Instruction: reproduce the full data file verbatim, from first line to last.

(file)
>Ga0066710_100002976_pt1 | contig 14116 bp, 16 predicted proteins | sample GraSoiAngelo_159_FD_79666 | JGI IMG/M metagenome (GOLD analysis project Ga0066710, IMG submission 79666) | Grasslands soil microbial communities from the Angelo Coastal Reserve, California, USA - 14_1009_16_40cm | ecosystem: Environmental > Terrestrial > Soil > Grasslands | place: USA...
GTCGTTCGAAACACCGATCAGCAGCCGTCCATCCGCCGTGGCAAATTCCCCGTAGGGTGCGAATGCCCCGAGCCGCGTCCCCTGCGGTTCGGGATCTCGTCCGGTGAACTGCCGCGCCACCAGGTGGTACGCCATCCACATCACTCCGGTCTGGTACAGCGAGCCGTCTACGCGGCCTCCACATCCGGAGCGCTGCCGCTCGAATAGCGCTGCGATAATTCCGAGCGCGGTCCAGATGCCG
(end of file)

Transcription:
>Ga0066710_100002976_pt1 | contig 14116 bp, 16 predicted proteins | sample GraSoiAngelo_159_FD_79666 | JGI IMG/M metagenome (GOLD analysis project Ga0066710, IMG submission 79666) | Grasslands soil microbial communities from the Angelo Coastal Reserve, California, USA - 14_1009_16_40cm | ecosystem: Environmental > Terrestrial > Soil > Grasslands | place: USA...
GTCGTTCGAAACACCGATCAGCAGCCGTCCATCCGCCGTGGCAAATTCCCCGTAGGGTGCGAATGCCCCGAGCCGCGTCCCCTGCGGTTCGGGATCTCGTCCGGTGAACTGCCGCGCCACCAGGTGGTACGCCATCCACATCACTCCGGTCTGGTACAGCGAGCCGTCTACGCGGCCTCCACATCCGGAGCGCTGCCGCTCGAATAGCGCTGCGATAATTCCGAGCGCGGTCCAGATGCCG